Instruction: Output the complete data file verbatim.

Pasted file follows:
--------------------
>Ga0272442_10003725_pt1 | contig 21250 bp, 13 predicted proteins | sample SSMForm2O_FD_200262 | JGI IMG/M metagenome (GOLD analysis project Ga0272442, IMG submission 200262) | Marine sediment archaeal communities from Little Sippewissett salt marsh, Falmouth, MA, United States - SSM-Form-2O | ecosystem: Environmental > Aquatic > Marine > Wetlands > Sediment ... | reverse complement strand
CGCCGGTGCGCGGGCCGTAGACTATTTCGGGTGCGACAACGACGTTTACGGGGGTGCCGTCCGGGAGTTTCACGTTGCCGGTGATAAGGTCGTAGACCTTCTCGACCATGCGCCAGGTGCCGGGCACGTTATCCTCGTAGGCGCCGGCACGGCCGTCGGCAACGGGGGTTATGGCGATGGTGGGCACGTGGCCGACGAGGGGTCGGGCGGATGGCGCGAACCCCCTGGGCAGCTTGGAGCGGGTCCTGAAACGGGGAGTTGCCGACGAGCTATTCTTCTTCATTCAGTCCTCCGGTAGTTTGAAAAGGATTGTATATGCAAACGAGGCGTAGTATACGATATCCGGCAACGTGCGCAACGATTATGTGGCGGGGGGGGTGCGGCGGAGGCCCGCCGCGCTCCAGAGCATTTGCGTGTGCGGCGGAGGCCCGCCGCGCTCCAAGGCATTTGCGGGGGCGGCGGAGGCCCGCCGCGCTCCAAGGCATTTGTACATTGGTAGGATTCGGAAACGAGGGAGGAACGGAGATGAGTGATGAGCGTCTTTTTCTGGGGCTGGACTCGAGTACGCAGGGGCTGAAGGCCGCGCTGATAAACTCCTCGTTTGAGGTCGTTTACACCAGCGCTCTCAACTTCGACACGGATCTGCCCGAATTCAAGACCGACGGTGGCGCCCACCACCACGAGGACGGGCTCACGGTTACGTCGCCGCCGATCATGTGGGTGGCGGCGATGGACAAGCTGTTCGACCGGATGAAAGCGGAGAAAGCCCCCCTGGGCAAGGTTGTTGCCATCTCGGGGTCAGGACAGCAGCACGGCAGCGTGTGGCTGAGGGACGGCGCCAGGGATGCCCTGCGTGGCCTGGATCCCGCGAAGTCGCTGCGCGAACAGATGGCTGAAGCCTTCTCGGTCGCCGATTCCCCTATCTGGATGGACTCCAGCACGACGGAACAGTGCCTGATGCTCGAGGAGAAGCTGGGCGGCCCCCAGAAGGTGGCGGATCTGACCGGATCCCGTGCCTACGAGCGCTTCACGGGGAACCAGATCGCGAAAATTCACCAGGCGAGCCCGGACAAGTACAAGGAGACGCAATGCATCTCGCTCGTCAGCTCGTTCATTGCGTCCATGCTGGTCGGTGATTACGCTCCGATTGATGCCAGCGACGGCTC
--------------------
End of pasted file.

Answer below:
>Ga0272442_10003725_pt1 | contig 21250 bp, 13 predicted proteins | sample SSMForm2O_FD_200262 | JGI IMG/M metagenome (GOLD analysis project Ga0272442, IMG submission 200262) | Marine sediment archaeal communities from Little Sippewissett salt marsh, Falmouth, MA, United States - SSM-Form-2O | ecosystem: Environmental > Aquatic > Marine > Wetlands > Sediment ... | reverse complement strand
CGCCGGTGCGCGGGCCGTAGACTATTTCGGGTGCGACAACGACGTTTACGGGGGTGCCGTCCGGGAGTTTCACGTTGCCGGTGATAAGGTCGTAGACCTTCTCGACCATGCGCCAGGTGCCGGGCACGTTATCCTCGTAGGCGCCGGCACGGCCGTCGGCAACGGGGGTTATGGCGATGGTGGGCACGTGGCCGACGAGGGGTCGGGCGGATGGCGCGAACCCCCTGGGCAGCTTGGAGCGGGTCCTGAAACGGGGAGTTGCCGACGAGCTATTCTTCTTCATTCAGTCCTCCGGTAGTTTGAAAAGGATTGTATATGCAAACGAGGCGTAGTATACGATATCCGGCAACGTGCGCAACGATTATGTGGCGGGGGGGGTGCGGCGGAGGCCCGCCGCGCTCCAGAGCATTTGCGTGTGCGGCGGAGGCCCGCCGCGCTCCAAGGCATTTGCGGGGGCGGCGGAGGCCCGCCGCGCTCCAAGGCATTTGTACATTGGTAGGATTCGGAAACGAGGGAGGAACGGAGATGAGTGATGAGCGTCTTTTTCTGGGGCTGGACTCGAGTACGCAGGGGCTGAAGGCCGCGCTGATAAACTCCTCGTTTGAGGTCGTTTACACCAGCGCTCTCAACTTCGACACGGATCTGCCCGAATTCAAGACCGACGGTGGCGCCCACCACCACGAGGACGGGCTCACGGTTACGTCGCCGCCGATCATGTGGGTGGCGGCGATGGACAAGCTGTTCGACCGGATGAAAGCGGAGAAAGCCCCCCTGGGCAAGGTTGTTGCCATCTCGGGGTCAGGACAGCAGCACGGCAGCGTGTGGCTGAGGGACGGCGCCAGGGATGCCCTGCGTGGCCTGGATCCCGCGAAGTCGCTGCGCGAACAGATGGCTGAAGCCTTCTCGGTCGCCGATTCCCCTATCTGGATGGACTCCAGCACGACGGAACAGTGCCTGATGCTCGAGGAGAAGCTGGGCGGCCCCCAGAAGGTGGCGGATCTGACCGGATCCCGTGCCTACGAGCGCTTCACGGGGAACCAGATCGCGAAAATTCACCAGGCGAGCCCGGACAAGTACAAGGAGACGCAATGCATCTCGCTCGTCAGCTCGTTCATTGCGTCCATGCTGGTCGGTGATTACGCTCCGATTGATGCCAGCGACGGCTC